Recently, the YouTuber, blogger, and overall sex and relationships guru Hannah Witton released a video entitled “Why I’m sex-positive.” Taking into consideration Witton’s content, her support to the sex-positivity movement wasn’t a surprise to me. However, the following week she released another video titled “Why I’m not sex-positive.” Both videos made valid points that got me thinking, where do I fall within this debate?

When I first heard about sex positivity, I completely identified with its ideals and what it stands for. Growing up in a society where a woman’s value is based on how modest she is or how many sexual partners has she had, sex positivity seemed like the answer to this constant dehumanization of women based on such a trivial thing. It was extremely refreshing to see women rejecting the patriarchal values projected to us by friends, family, popular culture for centuries now, and wash off the shame and guilt that we unwillingly internalized and be open and unapologetic about their sexuality and their desires.

Reclaiming words that are meant to shame us and put us in a “category,” sex positivity is quite clear; as long as it’s safe and consensual, sex and sexuality are nothing to be ashamed of.

Sex positivity also calls for proper sexual education as well as decriminalization and destigmatization of sex work and adult entertainers. This is beneficial for multiple reasons. Removing the shame and secrecy around sex and relationships leads to openly talking about it and therefore teaching people from a young age how to be good partners, the risks around sex and therefore, creating more responsible and safer adults able to express their desires and be able to love and be loved.  The destigmatization of sex work leads to legal and, therefore, safer sex work in which sex workers have a clear choice, are not discriminated against, and are financially independent.

Despite all that, we can’t ignore the negatives that come with sex positivity, or specifically, the factors that sex-positivity doesn’t address properly. Sex positivity fails to take into consideration the power structures that influence our decisions. The idea of women expressing their sexuality in their own terms sounds fantastic, but to what is extent is that possible within the patriarchy and capitalism? Pretending that the shame that women have been internalizing their whole lives will just magically disappear is unrealistic. Furthermore, it’s no secret that women are taught to be pleasant, to make everyone else comfortable, to massage male egos, and prioritize others than ourselves. In this context, consent is a little more complicated than how it’s dealt with within the context of sex-positivity. Is the woman consenting because she wants to, or because of the reasons mentioned above?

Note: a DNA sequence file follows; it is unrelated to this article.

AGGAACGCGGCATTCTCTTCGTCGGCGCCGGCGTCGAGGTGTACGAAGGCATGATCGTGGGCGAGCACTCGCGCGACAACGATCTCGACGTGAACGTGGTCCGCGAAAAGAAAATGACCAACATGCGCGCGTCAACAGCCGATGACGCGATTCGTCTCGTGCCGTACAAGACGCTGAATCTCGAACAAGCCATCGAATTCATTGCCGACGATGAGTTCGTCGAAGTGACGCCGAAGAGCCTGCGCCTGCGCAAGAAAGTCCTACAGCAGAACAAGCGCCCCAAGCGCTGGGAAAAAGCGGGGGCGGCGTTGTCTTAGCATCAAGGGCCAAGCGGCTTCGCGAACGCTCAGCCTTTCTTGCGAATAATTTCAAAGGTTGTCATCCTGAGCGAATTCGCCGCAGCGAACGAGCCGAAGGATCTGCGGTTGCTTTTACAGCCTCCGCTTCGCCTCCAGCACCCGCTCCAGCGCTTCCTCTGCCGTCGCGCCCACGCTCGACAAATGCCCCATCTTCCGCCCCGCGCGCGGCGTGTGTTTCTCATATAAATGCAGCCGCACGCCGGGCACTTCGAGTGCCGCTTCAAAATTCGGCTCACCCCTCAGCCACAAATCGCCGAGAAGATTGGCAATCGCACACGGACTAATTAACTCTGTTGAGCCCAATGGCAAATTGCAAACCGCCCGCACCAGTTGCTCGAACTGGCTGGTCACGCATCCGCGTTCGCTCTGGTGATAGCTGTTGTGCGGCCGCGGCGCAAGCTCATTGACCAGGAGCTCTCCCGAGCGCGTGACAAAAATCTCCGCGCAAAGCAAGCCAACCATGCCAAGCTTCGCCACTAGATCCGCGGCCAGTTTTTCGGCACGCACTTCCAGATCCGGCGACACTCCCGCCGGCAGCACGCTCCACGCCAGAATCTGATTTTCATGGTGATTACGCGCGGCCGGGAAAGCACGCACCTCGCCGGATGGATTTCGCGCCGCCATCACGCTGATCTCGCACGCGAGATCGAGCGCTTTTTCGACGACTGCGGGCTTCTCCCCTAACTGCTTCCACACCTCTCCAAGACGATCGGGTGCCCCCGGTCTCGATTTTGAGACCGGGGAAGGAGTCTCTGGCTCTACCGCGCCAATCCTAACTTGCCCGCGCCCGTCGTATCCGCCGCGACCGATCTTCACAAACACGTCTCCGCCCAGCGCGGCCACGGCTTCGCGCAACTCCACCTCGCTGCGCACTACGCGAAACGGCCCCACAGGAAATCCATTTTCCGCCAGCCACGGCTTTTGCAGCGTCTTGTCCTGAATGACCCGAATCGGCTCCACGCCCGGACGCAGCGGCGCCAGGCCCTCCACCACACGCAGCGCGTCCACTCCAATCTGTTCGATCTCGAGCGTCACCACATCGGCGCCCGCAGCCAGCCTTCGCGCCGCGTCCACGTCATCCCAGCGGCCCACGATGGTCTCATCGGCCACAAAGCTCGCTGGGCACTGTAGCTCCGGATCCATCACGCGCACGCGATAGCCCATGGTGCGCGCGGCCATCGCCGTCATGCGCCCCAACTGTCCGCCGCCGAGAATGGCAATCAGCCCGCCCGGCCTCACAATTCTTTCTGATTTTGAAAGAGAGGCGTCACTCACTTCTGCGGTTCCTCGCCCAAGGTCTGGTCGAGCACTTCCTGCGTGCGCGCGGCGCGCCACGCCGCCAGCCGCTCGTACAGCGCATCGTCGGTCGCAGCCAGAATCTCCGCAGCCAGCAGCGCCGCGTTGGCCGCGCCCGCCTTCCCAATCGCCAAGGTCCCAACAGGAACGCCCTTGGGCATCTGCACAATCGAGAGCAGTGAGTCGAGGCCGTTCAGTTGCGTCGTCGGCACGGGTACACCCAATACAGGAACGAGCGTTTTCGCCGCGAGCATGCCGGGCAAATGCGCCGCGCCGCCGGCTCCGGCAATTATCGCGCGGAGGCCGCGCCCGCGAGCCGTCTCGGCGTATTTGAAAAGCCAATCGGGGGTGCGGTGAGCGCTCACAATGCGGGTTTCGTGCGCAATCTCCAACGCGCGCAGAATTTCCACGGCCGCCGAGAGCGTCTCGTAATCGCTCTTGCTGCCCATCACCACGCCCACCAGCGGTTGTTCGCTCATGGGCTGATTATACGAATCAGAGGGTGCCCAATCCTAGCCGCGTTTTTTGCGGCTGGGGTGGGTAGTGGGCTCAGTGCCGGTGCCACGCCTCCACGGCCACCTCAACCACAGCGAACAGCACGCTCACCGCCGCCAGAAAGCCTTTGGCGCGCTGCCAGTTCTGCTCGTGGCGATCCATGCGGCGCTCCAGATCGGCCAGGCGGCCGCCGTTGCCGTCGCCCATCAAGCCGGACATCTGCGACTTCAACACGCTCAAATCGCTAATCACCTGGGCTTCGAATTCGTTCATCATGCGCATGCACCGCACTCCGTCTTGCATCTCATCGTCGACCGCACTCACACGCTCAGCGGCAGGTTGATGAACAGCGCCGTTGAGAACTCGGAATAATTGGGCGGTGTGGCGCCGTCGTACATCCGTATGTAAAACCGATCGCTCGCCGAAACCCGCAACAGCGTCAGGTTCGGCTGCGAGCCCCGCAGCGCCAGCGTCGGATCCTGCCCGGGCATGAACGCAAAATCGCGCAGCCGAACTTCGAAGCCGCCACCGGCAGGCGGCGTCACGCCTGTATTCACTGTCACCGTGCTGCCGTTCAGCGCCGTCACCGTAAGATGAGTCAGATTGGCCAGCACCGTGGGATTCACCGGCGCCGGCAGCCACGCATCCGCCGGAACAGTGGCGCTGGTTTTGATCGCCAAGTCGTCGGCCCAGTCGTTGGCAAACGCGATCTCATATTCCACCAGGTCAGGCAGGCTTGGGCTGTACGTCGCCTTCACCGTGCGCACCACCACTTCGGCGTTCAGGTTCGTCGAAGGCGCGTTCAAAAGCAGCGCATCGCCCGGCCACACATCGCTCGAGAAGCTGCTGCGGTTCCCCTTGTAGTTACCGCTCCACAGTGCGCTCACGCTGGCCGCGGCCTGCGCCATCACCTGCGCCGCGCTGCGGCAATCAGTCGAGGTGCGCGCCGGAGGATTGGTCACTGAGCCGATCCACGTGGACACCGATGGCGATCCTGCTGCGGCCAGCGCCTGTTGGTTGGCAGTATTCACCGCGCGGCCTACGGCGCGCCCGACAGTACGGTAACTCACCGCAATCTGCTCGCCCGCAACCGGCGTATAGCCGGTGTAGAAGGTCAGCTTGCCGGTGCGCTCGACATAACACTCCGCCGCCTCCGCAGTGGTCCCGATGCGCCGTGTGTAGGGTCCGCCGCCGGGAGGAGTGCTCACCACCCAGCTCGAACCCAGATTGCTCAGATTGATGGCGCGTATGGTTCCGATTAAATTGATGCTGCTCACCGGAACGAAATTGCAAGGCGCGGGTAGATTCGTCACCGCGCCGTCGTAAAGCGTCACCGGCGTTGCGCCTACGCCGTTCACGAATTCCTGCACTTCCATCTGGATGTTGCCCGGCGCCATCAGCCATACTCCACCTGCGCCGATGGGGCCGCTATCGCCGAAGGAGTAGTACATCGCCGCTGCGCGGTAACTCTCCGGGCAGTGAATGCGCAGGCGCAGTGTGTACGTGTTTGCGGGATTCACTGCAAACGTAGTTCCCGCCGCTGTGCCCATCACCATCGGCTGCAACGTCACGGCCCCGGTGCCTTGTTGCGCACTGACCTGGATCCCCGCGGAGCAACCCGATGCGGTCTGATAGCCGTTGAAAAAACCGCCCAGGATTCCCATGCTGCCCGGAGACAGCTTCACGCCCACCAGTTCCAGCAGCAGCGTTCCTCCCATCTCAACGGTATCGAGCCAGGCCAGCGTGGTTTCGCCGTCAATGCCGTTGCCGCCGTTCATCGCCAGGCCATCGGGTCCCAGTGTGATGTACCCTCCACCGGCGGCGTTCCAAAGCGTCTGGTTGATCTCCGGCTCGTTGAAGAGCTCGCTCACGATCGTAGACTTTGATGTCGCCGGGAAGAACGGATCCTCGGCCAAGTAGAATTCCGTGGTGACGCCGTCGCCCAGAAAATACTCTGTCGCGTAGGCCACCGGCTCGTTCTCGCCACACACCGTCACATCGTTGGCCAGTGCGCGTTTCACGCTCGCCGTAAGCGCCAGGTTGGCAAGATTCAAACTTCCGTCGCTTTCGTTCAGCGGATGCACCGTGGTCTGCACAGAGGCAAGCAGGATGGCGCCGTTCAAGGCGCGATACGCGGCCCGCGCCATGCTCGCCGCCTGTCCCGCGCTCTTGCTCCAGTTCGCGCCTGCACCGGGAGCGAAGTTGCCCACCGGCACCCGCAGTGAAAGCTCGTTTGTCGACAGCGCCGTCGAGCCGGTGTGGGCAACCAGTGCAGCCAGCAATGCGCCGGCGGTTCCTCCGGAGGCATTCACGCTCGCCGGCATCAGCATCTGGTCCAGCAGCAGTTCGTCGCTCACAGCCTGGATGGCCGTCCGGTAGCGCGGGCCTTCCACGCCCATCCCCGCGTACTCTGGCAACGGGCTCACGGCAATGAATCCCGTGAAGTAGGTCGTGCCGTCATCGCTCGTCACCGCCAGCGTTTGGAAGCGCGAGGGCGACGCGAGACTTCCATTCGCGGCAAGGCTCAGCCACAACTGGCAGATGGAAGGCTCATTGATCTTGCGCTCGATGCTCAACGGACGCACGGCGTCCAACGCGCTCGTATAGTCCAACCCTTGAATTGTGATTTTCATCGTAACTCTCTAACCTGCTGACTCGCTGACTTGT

Sex positivity without constructive criticism could also add unwanted pressure. Without sex-positivity, we had the sexual repression of women, and sex-positivity could lead to pressure at the other end of the spectrum, and nobody wants added pressure. First of all, this ignores people who, for whatever reason, are not interested in sex. Additionally, this new norm of sexual liberation within the patriarchy could easily be translated to just being sexually available and pleasing men, so how is this not blatant sexism just wrapped in a prettier package? Do we just teach women and girls for them to belong to this new-cool-sex-positive club they have to be up to anything and, therefore, placing new expectations on them?

Also, regarding destigmatizing adult entertainers and sex workers, it must be kept in mind that while this is a positive thing, problematic aspects of the sex industry are still existent. We shouldn’t be quick to label everything empowering and not be critical of what we are watching or how sex workers are treated within the industry. Such industries are built on abuse, sexism, fetishization, and toxic masculinity. Industries are quick to jump on the bandwagon and call themselves empowering and sex-positive in order to capitalize on a new demographic, but do they really care about women?

What I want to highlight in this article, is that neither of the two sides is perfect nor evil. However, we should be critical of what we support and consider how other people with different experiences are affected. Both sides have considerable arguments, but one or the other without being critical and constantly challenging the status quo could be detrimental.